Pemex had more than one piece of good news this week. While the second announcement may not have come with a presidential address on live television, in any other week it would have been a significant event worthy of much attention: Pemex awarded its first onshore block to a private operator under the country’s new incentive based contract (ISC) scheme. The winner, as many in the industry may have guessed, was once again Petrofac, now operator at four areas in Mexico, including Arenque.
In order to understand a little more about what led to this award, we have to go back to January of this year, when Pemex announced the tenders for their 2nd round of ISCs. The tenders announced included six different areas in Mexico’s North region: two in Tamaulipas, two in Veracruz, and two offshore. These six fields had already started dropping in production, and Pemex was eager now to let private companies help them with technologies the NOC didn’t have to revert this declining trend and increase production by 90,000 bbl/day.
A few months later, four of these areas were awarded when the tenders closed. Schlumberger and Petrofac, in a joint bid, got their hands on Pánuco, the largest of the available areas; Chieron Holdings was awarded Altamira; and the consortium led by Monclova Pirineos Gas was given the chance to try their technologies in the two smallest areas, Tierra Blanca and San Andrés. However, Atún and Arenque, the two offshore fields in the round, were voided. It turns out that there was little interest in bidding for the areas: just four companies bid for the Arenque area, while nobody even submitted a bid on Atún. Pemex set a ceiling on the maximum fee-per-barrel at US$7.25 per barrel for Arenque, but no companies could find a way to make an offer at this price or under – examples include Dragados bidding US$10.78 per barrel and Burgos Oil Services bidding at an extremely high US$24 per barrel.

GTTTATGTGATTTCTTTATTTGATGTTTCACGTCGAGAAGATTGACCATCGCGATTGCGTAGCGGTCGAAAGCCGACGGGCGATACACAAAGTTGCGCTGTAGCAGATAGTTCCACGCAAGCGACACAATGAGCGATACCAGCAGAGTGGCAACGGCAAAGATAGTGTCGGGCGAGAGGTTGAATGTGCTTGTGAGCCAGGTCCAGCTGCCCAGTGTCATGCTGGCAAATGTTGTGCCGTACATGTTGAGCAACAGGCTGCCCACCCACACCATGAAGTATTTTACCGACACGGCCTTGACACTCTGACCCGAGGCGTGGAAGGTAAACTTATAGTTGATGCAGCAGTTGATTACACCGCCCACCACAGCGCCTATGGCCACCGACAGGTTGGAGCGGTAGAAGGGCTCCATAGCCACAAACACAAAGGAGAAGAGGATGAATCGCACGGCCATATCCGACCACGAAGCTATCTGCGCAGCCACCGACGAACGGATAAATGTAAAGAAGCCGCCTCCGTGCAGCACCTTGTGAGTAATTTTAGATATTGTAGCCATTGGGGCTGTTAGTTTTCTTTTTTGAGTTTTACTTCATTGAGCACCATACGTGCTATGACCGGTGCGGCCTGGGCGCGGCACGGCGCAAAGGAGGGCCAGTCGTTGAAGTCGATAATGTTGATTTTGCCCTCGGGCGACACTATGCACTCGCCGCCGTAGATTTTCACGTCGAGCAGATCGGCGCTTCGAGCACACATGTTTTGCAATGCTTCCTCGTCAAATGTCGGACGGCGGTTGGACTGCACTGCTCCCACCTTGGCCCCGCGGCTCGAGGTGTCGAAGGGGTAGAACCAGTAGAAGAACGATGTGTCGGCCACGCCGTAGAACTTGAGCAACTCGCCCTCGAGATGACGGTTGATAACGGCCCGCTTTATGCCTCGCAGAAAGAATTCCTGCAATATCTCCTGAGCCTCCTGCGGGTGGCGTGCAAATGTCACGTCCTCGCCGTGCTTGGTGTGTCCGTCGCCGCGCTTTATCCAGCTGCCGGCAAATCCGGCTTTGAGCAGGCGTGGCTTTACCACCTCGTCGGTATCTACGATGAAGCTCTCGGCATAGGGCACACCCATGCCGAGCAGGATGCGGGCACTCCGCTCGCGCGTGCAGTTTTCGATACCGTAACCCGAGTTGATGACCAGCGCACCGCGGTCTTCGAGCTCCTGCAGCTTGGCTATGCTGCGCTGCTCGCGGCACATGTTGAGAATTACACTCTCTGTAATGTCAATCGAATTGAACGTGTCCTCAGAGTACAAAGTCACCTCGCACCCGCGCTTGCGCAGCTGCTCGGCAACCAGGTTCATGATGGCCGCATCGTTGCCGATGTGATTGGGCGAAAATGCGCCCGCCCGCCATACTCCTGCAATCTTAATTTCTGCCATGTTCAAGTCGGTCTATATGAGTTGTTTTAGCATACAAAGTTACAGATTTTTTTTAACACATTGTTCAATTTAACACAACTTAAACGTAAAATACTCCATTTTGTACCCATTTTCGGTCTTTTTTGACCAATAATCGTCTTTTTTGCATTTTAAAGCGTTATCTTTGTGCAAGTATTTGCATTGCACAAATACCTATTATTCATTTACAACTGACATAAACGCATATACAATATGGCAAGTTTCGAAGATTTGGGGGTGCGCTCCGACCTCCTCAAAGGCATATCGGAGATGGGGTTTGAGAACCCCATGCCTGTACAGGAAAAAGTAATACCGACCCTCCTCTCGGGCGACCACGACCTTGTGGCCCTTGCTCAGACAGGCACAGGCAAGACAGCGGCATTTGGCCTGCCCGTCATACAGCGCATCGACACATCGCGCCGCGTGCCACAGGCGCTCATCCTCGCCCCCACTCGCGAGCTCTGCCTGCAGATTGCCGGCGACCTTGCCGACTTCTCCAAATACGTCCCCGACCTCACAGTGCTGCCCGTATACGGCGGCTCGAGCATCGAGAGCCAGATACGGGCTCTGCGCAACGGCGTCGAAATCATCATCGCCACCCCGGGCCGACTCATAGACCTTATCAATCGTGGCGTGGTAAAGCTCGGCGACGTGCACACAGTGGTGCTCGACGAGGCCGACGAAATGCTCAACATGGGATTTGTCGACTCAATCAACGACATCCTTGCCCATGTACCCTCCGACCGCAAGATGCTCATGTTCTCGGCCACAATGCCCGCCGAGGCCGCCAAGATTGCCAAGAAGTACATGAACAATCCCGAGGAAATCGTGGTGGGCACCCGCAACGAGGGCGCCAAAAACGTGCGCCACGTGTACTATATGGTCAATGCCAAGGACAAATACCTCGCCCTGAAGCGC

The current contracting law for Mexican integrated service contracts means that if a field is not awarded during the bidding process, then Pemex can, at a later date, directly award the contract to one of the original bidders at a fee per barrel agreed upon by both parties. This is what has happened – after talks with all four companies that bid on the field, the field was eventually awarded directly to Petrofac this week, at a price of US$7.90 per barrel.
The most intriguing aspect of this whole series of events is why Pemex chose to put such a low ceiling on Arenque. A recent Reuters article highlighted the fact that this ceiling was 20% lower than the prices set for the onshore blocks awarded in the same round – strange considering that offshore field development is normally much more expensive than onshore. However, the newly agreed price between Petrofac and Pemex should not be viewed as a loss for Petrofac – with the potential to increase production dramatically at the field, they should be able to turn a tidy sum. Currently, the recovery factor at Arenque stands at around 11%, and Pemex estimates that the contract will generate around US$500 million in earnings. There are also the long-term benefits to reputation to be considered. By taking a fourth integrated service contract, Petrofac is establishing itself as the expert on Mexico’s mature and marginal fields.